1. But our duty is plainly taught us by this queen's example. We shall never know more of Him unless we go and see; and, if we are sensible women, that is exactly what we shall do. We need have no more fear than had this queen as to the reception that awaits us. Indeed, we know beforehand. We are not told that an invitation was sent from Judaea to Sheba, but Christ has most distinctly and pressingly invited us. "Come unto Me, and I will give you rest," is the message which He has forwarded to us. Nay, He has done more, much more than this. He has not waited for us to go to Him, but He has come to us. "Behold, I stand at the door and knock." This is our opportunity. Shall we let it go, or shall we thankfully avail ourselves of it? Oh, my sisters, do not let this Queen of the South rise up in judgment against you and condemn you, but be equally resolute in mind and prompt in action, and at once come to Jesus.

2. When we have taken this first decided step we may follow the queen's example in another particular. "When she was come to Solomon she communed with him of all that was in her heart." And we may do the same when we have come to our King. Let us make the most of our privileges. Why are any of us weak and miserable, and full of sin, seeing that Jesus is able to make us — even us — great and good, useful and happy?

3. But when we have proved Him to, be all that we have heard, let us be honest and say so.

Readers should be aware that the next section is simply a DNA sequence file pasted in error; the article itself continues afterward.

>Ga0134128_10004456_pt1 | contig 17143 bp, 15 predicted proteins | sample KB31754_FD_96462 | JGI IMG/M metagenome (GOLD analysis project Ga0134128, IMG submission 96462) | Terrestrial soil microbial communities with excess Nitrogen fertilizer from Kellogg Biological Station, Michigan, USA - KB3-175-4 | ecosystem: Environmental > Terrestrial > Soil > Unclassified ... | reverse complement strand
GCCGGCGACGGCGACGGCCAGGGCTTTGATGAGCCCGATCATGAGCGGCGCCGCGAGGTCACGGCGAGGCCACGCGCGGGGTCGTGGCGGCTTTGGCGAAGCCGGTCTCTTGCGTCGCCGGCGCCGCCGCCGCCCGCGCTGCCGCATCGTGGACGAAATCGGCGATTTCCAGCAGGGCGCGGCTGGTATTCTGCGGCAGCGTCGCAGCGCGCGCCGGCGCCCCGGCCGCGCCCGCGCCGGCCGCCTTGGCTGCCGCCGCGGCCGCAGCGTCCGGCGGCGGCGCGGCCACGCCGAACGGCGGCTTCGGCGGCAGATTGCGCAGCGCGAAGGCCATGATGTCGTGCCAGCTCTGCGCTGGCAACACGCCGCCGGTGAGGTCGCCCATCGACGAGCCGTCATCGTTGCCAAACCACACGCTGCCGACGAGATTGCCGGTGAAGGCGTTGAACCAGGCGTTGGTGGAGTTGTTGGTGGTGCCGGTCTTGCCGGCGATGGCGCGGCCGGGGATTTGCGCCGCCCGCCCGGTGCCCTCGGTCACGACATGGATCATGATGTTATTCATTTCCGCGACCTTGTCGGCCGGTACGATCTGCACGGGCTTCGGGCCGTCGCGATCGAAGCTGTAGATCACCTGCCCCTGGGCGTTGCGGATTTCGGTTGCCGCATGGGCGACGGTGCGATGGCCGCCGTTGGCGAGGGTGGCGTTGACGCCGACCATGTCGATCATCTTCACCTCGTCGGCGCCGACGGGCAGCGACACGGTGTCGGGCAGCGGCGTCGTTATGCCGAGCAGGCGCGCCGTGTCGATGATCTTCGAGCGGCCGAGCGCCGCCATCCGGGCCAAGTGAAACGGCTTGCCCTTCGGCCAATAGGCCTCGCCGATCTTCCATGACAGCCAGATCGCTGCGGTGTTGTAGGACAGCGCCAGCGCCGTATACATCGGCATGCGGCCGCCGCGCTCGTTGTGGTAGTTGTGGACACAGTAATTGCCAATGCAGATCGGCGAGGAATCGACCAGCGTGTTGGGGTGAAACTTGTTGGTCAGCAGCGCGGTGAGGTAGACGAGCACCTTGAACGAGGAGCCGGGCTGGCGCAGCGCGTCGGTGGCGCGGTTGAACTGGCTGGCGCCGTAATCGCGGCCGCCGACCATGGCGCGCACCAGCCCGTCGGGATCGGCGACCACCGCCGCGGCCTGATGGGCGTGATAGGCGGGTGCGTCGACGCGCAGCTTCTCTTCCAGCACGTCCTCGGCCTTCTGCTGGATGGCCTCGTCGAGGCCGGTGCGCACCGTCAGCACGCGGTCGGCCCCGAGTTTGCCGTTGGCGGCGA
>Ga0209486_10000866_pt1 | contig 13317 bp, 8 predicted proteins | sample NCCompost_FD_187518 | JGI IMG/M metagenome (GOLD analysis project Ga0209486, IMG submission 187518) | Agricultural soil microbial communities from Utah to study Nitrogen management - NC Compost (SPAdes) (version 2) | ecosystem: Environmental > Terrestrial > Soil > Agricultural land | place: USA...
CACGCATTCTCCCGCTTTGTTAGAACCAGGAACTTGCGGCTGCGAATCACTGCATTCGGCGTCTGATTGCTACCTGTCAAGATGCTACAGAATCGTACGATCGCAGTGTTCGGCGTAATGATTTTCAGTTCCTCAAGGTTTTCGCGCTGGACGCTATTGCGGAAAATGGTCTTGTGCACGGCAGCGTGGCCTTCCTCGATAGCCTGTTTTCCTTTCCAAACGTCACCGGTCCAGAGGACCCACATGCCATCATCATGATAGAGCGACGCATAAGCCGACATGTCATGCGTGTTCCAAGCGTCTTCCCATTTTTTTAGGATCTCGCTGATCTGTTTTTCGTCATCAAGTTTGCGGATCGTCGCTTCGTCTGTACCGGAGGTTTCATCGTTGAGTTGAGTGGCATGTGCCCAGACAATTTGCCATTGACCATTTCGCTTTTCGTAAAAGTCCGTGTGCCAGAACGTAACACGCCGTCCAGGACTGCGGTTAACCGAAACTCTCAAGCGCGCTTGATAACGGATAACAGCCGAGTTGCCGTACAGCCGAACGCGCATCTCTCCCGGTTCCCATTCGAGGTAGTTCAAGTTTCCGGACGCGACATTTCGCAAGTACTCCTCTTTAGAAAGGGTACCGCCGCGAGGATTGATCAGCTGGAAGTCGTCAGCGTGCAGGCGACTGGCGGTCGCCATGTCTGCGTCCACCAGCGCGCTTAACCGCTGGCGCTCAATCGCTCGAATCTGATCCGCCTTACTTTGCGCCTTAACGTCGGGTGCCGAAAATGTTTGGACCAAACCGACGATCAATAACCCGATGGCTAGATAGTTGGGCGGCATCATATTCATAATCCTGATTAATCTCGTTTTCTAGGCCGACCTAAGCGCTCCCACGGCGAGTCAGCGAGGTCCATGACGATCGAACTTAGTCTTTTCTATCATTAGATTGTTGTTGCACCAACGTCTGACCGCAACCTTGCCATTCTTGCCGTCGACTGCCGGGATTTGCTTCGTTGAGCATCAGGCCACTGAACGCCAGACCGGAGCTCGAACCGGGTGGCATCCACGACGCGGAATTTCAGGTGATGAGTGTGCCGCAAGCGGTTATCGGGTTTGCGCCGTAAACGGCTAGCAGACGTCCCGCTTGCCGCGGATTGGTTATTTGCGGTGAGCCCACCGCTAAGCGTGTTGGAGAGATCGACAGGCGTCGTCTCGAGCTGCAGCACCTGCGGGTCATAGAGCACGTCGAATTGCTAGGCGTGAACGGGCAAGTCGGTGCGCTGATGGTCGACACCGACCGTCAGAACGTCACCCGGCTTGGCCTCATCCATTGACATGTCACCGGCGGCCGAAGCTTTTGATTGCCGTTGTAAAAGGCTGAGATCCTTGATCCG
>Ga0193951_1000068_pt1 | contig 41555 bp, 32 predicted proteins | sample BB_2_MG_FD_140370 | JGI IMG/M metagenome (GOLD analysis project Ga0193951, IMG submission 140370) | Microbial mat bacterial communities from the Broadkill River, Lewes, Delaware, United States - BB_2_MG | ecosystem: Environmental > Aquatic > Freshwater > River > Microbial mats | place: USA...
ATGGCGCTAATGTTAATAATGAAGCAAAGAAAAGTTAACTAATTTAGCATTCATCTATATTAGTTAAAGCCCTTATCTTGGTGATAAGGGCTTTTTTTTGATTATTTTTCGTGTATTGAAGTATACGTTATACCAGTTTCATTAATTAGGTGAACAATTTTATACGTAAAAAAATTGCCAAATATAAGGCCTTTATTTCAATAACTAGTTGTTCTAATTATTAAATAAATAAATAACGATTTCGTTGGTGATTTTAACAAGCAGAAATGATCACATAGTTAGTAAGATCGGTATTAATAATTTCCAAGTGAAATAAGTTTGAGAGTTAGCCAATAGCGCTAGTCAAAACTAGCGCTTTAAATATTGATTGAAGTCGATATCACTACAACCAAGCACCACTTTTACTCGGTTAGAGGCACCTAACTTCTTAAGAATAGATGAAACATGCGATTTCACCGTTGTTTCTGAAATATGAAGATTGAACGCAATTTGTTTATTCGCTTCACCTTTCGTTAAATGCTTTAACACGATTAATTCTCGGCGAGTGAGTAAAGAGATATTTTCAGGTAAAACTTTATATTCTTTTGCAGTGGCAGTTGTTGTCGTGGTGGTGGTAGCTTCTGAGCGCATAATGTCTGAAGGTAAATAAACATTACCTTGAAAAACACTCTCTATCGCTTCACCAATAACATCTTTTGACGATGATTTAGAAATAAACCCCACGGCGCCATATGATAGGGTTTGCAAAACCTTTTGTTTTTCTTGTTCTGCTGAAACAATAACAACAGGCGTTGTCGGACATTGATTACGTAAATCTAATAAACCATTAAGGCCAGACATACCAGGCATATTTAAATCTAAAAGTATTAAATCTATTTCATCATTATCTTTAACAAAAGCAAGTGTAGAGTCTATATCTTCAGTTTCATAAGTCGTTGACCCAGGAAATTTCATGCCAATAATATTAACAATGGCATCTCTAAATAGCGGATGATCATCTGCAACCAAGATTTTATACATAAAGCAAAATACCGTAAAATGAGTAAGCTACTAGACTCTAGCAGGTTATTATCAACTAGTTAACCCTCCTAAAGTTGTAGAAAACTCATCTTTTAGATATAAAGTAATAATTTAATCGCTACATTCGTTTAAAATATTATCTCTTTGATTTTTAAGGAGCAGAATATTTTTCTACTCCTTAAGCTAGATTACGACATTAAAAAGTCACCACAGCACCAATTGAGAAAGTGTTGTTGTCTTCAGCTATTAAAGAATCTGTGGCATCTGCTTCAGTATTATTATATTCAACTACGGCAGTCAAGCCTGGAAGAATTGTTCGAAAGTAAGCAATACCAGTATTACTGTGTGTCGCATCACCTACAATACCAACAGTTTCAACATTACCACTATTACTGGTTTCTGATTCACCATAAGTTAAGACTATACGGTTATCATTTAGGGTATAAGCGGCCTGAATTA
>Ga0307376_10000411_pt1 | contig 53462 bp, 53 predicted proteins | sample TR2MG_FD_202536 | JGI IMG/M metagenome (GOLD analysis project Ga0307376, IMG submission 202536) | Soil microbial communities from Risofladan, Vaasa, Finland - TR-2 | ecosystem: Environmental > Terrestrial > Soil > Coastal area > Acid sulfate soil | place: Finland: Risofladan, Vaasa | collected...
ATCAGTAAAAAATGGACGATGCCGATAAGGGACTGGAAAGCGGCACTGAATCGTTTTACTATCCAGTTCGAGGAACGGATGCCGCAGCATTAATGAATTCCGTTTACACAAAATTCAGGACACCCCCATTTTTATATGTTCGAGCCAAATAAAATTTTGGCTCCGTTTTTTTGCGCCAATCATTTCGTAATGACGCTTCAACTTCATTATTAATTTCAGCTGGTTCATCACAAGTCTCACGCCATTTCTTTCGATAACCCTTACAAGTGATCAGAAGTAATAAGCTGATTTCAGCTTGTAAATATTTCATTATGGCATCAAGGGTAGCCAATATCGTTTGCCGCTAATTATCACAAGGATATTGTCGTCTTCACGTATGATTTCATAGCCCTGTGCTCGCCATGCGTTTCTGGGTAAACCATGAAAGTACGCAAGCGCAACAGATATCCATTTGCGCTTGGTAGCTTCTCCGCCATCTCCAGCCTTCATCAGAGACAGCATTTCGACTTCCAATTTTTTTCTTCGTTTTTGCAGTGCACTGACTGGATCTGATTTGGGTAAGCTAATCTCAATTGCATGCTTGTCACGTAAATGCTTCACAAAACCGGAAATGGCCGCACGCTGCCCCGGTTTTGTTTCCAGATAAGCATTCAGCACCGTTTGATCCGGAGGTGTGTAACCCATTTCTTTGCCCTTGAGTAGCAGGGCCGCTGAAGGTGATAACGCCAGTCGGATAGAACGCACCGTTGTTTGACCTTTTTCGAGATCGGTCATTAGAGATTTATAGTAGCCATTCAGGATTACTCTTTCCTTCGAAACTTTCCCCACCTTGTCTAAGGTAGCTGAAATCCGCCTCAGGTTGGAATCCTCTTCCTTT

4. But neither He nor ourselves need be satisfied with words. There must be a mutual exchange of gifts. Who can describe the greatness of His royal bounty?

The love of Jesus, what it is

None but His loved ones know.

Nor can any one beside tell the precious things which He gives to His beloved.

5. There is yet one other particular in which we are like the Queen of Sheba. "She turned, and went to her own country;" and we have to go back to the world after seeing our King, and to dwell among our own people. But we ought to be very much better than when we first came to Him.

(Marianne Farningham.)

Monday Club Sermons.
In considering the interview between these two royal personages, we note —

I. THE VISITED KING. On every side were untold accumulations of wealth. The country was at peace, with a dominion extending from Thapsacus, on the Euphrates, to Gaza, on the Mediterranean. The king's popularity was unbounded. He listened equally to the meanest of his subjects and those of courtly bearing, and gave judgment to each in accordance with that skill which was his without measure.